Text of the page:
In late 2016, the CGIAR Research Program on Livestock and Fish produced several synthesis products, including a series of briefs on ex-ante environment impact assessment work carried out between 2012 and 2016. This brief introduces the justification for this work and the different streams of work to develop and test tools to assess the environmental impacts of livestock and fish production in developing countries.
In late 2016, the CGIAR Research Program on Livestock and Fish produced several synthesis products, including a series of briefs on ex-ante environment impact assessment work carried out between 2012 and 2016. One of the approaches used (in Egypt) was life cycle assessment (LCA). The program has produced two briefs from this experience – the first introducing LCA; the second reporting from an application of the approach in the Egyptian aquaculture value chain.
This paper documents learning across WorldFish’s value chain research efforts in Asia and Africa. It has three main objectives: (1) to take stock of WorldFish’s past and ongoing research on value chains; (2) to draw out commonalities and differences between these projects; and (3) to provide a synthesis of some learning that can guide future work.
Since 2002, WorldFish has run a breeding program in Egypt for a faster-growing strain of Nile tilapia, known as the Abbassa improved strain. In 2016, with funding from the CGIAR Research Program on Livestock and Fish, WorldFish continued to develop the Abbassa strain by shifting to a winter breeding cycle and preparing to produce the 14th generation.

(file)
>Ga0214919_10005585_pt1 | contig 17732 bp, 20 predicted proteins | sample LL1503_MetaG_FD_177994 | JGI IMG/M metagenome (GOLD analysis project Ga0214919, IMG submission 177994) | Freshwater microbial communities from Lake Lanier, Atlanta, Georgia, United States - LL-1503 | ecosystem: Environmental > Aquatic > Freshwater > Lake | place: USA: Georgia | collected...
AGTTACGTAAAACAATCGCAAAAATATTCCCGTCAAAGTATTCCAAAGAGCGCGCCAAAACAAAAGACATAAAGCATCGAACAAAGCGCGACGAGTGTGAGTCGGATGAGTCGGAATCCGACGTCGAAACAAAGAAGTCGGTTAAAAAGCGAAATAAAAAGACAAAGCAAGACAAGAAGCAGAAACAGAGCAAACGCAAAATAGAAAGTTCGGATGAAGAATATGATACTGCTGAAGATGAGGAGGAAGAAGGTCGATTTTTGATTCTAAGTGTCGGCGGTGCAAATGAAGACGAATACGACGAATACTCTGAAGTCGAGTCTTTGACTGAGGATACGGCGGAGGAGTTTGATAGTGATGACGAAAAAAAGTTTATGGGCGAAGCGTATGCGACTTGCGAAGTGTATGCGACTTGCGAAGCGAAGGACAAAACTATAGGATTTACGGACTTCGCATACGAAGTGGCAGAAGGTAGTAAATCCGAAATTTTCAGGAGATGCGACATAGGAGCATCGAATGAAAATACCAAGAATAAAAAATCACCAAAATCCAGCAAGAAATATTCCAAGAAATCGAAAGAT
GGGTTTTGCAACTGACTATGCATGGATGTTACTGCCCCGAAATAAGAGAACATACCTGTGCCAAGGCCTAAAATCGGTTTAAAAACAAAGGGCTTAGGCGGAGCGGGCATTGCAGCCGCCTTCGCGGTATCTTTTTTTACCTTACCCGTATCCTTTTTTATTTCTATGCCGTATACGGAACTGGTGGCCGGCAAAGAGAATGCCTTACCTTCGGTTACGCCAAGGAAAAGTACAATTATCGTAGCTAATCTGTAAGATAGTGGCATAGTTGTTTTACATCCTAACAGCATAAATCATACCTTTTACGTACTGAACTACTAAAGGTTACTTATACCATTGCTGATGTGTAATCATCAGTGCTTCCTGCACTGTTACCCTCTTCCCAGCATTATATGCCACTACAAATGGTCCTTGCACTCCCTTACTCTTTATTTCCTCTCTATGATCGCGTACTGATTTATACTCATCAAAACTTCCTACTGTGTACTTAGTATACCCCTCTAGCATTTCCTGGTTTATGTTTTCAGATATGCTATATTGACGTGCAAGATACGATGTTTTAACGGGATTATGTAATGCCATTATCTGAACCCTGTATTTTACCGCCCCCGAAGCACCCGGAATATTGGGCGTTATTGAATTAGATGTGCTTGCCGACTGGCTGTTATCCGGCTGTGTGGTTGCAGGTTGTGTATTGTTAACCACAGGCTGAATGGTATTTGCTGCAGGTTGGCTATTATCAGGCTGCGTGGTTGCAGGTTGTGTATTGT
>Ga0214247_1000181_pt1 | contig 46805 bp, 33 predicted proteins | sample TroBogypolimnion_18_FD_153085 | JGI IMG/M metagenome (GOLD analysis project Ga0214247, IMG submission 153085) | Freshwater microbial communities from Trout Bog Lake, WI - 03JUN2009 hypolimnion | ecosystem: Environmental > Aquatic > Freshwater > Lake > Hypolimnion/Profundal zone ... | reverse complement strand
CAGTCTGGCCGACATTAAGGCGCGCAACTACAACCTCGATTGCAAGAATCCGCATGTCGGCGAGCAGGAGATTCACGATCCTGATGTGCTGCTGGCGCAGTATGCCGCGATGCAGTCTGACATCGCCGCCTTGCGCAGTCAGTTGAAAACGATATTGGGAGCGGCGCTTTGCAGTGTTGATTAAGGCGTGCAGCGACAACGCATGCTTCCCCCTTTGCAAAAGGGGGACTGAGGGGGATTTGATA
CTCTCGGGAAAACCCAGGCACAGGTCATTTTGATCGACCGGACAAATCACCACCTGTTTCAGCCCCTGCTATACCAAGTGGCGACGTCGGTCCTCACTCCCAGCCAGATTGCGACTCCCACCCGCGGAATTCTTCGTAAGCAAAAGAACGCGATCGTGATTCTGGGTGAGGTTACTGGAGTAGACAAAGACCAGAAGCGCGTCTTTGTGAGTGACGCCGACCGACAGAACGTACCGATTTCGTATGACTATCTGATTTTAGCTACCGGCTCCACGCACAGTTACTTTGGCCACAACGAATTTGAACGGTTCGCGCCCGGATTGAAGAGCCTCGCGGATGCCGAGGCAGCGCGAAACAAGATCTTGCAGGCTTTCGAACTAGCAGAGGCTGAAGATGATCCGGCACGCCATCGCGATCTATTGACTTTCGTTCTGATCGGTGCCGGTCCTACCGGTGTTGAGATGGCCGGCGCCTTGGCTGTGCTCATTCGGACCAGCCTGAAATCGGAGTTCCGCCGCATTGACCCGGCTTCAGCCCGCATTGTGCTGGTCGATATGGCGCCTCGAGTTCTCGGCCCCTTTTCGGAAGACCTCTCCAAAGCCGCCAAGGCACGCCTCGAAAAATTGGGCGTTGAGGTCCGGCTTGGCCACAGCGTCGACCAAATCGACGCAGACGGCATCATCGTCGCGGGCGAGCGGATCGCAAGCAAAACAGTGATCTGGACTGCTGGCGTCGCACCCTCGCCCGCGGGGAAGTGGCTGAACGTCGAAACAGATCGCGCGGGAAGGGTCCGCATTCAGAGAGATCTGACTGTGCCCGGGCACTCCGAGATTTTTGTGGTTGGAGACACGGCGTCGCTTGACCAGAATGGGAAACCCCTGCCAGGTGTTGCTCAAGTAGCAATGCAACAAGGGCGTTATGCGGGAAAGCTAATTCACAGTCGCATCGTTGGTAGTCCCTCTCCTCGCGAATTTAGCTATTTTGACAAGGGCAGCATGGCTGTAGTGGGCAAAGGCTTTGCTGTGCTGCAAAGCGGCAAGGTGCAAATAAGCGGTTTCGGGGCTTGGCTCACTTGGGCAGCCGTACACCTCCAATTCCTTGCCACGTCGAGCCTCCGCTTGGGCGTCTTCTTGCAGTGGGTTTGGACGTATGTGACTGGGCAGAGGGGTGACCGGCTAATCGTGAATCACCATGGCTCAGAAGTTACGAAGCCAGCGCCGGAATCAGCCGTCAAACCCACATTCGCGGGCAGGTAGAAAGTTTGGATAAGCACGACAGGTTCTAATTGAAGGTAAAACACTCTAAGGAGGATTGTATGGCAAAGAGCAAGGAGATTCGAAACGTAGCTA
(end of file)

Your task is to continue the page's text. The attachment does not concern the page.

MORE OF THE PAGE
On 3-7 August 2016, the Asian Fisheries Society in collaboration with 11th Asian Fisheries and Aquaculture Forum (11th AFAF) organized the 6th Global Symposium on Gender in Aquaculture and Fisheries (GAF6) in Bangkok, Thailand. The livestock and fish program sponsored two presentations to this year’s symposium.
WorldFish scientists will begin to experiment with feed ingredients that can increase the nutritional value of tilapia as part of a new project.
The IEIDEAS project in Egypt resulted in greatly increased profitability for fish farms (equivalent to around USD 16,000 in extra profit generated per farm, USD 27 million total value added by the project). Increased profitability was mainly achieved by cost savings through more efficient feed management rather than increased production.
The Sustainable Transformation of Egypt’s Aquaculture Market System (STREAMS) project aims to increase production of inexpensive, nutritious and safe fish from sustainable aquaculture systems to help improve the health and nutrition of Egypt’s resource-poor while creating employment and increasing incomes along the aquaculture value chain.
This blog post highlights how WorldFish and its partners are collaborating to tackle emerging diseases in aquatic animals and developing better management practices to minimize their impact.
The Improving Employment and Income through Development of Egypt’s Aquaculture Sector (IEIDEAS) project, funded by the Swiss Agency for Development (SDC), has helped to strengthen the aquaculture sector by improving the profitability of fish farms and securing employment for a range of value chain actors, including women fish retailers.